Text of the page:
Crayfish plague, caused by the oomycete Aphanomyces astaci, is a serious disease of European freshwater crayfish and has eliminated entire populations in several European countries. In September 2011, mortality was observed among the Austropotamobius pallipes population of a river basin in the Abruzzi region (central Italy), and A. astaci DNA was detected by PCR in dead crayfish. A systematic survey was carried out to evaluate the spread and the effects of the plague in the river basin. The source of the outbreak remained unknown since North American crayfish species, which frequently act as subclinical carriers of the infection, were not detected in the area. The A. pallipes population disappeared from a river stretch of ~1 km, where A. astaci infection was detected in dead crayfish. However, apparently unaffected crayfish were still present upstream of that area as well as in a tributary that joined the brook in the apparently depopulated stretch. A. astaci infection was not detected in dead individuals collected in the upstream area and tributary. A follow-up visit conducted in the following season showed the presence of A. pallipes in the river stretch hit by the plague. In this outbreak, the spread of the infection could have been limited by a low density of the crayfish population and by the geographic conformation of the river basin, which includes a dense network of small tributaries, characterized by high flow velocity and low water temperature. In this particular setting, crayfish plague outbreaks can remain undetected. This underlines the importance of active monitoring programs aimed at the prompt recognition of both episodes of mortality and the presence of non-indigenous crayfish species.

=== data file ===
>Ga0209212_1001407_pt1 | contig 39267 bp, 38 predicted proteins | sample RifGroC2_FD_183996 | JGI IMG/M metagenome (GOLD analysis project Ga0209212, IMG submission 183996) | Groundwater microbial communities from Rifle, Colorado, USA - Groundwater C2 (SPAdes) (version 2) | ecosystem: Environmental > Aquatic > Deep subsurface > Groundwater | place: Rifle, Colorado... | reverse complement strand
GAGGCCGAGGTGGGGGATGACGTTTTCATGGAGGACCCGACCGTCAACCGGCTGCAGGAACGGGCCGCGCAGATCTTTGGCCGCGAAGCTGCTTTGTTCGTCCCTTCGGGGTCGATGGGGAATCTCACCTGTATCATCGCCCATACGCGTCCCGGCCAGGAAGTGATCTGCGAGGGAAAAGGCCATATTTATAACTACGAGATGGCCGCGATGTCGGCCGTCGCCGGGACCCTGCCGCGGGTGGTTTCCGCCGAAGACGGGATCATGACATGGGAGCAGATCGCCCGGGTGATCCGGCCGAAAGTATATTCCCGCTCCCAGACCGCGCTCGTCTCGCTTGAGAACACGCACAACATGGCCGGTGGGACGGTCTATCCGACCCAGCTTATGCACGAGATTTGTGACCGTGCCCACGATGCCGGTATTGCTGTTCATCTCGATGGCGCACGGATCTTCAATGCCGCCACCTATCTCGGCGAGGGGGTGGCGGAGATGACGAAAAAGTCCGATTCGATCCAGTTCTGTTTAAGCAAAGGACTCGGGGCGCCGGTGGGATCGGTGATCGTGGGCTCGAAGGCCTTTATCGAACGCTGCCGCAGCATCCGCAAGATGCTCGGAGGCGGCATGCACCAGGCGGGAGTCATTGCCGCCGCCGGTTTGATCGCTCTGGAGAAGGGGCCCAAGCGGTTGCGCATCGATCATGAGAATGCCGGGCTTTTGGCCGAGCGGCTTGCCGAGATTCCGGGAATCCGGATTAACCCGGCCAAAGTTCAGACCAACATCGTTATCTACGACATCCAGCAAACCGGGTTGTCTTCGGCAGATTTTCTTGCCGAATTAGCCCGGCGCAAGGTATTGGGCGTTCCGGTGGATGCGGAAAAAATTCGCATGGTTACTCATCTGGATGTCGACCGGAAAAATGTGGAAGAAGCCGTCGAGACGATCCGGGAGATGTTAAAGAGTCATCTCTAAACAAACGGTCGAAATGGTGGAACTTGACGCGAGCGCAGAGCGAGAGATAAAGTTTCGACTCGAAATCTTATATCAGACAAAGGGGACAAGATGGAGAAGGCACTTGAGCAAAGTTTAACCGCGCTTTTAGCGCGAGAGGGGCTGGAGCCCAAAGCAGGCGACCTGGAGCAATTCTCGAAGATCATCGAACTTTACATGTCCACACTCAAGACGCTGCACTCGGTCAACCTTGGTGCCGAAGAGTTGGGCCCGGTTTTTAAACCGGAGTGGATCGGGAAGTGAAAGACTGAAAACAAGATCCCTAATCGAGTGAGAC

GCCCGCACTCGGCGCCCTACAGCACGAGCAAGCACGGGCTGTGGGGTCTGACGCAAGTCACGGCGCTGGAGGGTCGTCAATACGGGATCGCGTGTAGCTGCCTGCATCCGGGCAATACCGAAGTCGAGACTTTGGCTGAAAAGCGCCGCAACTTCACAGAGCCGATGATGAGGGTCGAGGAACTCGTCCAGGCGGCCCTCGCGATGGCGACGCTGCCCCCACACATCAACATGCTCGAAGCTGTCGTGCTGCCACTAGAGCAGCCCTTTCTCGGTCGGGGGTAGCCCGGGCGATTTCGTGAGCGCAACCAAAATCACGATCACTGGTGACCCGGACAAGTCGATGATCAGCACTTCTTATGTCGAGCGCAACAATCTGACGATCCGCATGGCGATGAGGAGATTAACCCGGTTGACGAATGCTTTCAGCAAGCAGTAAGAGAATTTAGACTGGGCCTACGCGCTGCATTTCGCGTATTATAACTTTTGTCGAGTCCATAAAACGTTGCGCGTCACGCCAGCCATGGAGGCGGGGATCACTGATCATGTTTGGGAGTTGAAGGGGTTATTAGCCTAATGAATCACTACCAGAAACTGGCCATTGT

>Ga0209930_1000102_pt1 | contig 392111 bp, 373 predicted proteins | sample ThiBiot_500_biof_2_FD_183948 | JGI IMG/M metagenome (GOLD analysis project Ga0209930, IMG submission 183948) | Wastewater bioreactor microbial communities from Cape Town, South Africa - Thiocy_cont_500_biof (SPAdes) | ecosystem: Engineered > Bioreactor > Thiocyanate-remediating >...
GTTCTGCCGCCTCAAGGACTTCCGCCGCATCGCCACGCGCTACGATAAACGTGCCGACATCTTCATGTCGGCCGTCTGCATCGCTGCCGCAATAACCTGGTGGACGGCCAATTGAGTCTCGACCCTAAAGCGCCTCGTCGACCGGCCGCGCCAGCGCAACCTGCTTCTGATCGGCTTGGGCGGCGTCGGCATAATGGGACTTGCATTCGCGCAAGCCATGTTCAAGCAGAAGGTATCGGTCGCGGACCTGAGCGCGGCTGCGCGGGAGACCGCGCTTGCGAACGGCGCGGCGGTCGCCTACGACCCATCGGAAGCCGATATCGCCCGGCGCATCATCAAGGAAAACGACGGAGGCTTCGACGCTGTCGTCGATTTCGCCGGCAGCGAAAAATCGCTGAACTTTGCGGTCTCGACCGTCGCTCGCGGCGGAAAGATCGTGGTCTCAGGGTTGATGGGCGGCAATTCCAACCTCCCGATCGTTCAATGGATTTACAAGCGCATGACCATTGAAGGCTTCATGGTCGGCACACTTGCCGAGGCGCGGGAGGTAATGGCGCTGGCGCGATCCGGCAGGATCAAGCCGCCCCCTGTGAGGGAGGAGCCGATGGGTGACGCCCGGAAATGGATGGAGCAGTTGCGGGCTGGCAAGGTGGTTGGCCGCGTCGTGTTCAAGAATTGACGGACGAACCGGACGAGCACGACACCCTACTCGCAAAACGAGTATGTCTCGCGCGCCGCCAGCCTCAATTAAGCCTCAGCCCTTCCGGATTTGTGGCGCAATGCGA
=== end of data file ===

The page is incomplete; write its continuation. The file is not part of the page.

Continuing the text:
- Culture-independent analysis of bacterial communities in hemolymph of American lobsters with epizootic shell disease. [Journal Article]
- Dis Aquat Organ 2013 Mar 26; 103(2):141-8.